The Aureus was replaced by the Solidus, by Emperor Constantine I the Great. The Solidus, Byzantine Solidus, or Solidus Aureus, by its various denominations, was a Roman coin minted in gold highly valued for its purity and weight always stable.
The Solidus reached a value of approximately 1000 to 2000 denarii, depending on the date taken as a reference. It was the most common Roman coin during the period known as the Lower Roman Empire, and is currently a favorite among collectors.
How to identify authentic Roman coins?
To identify authentic Roman coins it is always best to have the opinion of a numismatic specialist. However, some common elements in coins of this period and geography will help you to quickly recognize whether or not you are in the presence of a Roman coin.
Most ancient Roman coins have on one side the bust of the emperor who ruled at the time they were minted. If you can recognize who is depicted, you will be able to locate the period in which the coin in question was put into circulation.
Some collectors go so far as to focus on collecting as many coins of the same Roman emperor as possible. Others try to build a collection in which the various hierarchs of the Roman Empire are represented.
Another important element on Roman coins is that their legends are written in Latin. The different phrases, either on the obverse or reverse, will be of great help in recognizing the coin in question.
Also, many Roman coins feature the inscription CS.
What does CS stand for on Roman coins? These acronyms represent the words “Senatus Consulto”, and mean that this piece had the recognition and support of the Roman Senate. It is worth noting that some pieces do not have the initials, and are still considered authentic.
If you have an ancient coin, and you think it could be an ancient Roman coin, the first step is to compare it with an online catalog; or better, consult a specialist who can certify the authenticity of the piece.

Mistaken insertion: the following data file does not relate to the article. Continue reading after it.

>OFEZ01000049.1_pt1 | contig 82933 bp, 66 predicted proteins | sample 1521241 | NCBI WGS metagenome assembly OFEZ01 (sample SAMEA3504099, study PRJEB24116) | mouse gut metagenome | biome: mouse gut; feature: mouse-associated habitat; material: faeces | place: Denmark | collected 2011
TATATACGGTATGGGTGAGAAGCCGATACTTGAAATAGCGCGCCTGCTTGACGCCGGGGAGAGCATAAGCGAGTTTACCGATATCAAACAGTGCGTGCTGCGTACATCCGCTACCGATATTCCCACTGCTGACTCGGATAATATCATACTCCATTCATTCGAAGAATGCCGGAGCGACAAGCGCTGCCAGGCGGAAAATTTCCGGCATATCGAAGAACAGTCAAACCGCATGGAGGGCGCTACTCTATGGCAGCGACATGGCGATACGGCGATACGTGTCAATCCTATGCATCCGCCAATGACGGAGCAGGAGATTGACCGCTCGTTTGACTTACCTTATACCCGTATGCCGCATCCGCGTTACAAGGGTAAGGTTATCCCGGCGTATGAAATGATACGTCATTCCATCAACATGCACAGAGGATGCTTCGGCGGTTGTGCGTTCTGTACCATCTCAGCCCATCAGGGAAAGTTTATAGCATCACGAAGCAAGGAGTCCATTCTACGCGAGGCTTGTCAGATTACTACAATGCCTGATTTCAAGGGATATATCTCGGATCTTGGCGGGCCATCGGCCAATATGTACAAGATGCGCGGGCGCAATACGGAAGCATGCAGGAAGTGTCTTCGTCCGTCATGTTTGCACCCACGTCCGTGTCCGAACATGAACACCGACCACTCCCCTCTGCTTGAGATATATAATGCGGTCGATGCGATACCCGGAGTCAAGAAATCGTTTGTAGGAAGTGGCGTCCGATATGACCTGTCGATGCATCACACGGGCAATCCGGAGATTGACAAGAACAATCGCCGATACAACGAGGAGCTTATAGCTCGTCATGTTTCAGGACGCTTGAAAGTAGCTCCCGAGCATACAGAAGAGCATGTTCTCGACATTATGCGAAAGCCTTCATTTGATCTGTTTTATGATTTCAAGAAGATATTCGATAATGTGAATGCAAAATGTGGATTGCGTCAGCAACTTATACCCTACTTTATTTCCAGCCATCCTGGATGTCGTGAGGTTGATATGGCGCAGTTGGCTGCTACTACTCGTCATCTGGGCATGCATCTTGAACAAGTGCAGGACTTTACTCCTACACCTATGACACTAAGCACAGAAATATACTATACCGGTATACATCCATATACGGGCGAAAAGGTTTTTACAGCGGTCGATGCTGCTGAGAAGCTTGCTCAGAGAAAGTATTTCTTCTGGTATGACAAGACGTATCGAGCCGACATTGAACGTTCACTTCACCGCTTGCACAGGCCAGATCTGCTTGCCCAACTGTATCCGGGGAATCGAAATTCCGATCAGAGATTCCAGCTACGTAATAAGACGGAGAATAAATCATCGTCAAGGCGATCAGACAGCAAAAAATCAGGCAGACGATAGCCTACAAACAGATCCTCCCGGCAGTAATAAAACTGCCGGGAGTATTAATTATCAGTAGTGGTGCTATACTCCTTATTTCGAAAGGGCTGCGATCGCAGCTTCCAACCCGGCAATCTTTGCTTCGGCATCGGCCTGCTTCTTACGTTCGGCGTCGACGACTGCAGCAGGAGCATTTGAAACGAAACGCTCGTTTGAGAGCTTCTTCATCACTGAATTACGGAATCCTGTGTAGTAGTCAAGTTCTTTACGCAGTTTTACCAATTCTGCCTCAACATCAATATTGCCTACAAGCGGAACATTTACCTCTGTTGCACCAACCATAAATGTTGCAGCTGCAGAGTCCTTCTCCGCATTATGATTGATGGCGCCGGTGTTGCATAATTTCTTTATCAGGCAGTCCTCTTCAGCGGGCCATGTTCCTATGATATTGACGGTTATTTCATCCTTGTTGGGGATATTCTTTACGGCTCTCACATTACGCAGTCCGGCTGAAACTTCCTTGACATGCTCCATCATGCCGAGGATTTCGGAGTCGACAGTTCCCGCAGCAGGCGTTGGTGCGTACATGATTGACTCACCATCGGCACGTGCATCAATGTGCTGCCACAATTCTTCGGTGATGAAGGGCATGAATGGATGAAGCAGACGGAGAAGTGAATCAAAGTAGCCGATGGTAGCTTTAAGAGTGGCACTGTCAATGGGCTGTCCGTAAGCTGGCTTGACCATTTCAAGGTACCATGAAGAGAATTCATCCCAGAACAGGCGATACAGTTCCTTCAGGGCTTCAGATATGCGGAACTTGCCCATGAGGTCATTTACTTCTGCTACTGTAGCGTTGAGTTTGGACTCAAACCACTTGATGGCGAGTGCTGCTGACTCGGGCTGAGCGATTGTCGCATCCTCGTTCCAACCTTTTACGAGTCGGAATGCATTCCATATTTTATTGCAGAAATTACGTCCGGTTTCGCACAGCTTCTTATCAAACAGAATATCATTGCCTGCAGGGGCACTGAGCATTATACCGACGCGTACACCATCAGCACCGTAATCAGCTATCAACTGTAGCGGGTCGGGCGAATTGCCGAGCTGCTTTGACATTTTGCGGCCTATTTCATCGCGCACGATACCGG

You may not know it, but there are many forgeries of ancient Roman coins, since they are easier to recreate than modern coins.
These are the most valuable and sought-after Roman coins.
Now that you have some numismatic knowledge of ancient Rome, let’s review what are the most interesting Roman coins to collect and invest in.
Denarius: The Roman coin of reference.
Denarius are very popular among Roman coin collectors, as for a long time it was the backbone of the Roman Empire’s monetary system. Many of the known Denarius were minted in Silver.
We must recognize that the preference of collectors for Denarius is also motivated by the great popularity and demand for these pieces. Other denominations are not as well known as Denarius.
Many Denarius pieces include some of their faces, busts of deities or emperors, which makes them very attractive to collectors.
What is the value of a Roman Denarius?
The reality is that the prices of Roman denarii are very variable and depend on several different factors: date of minting, availability of other specimens, collector demand, among others.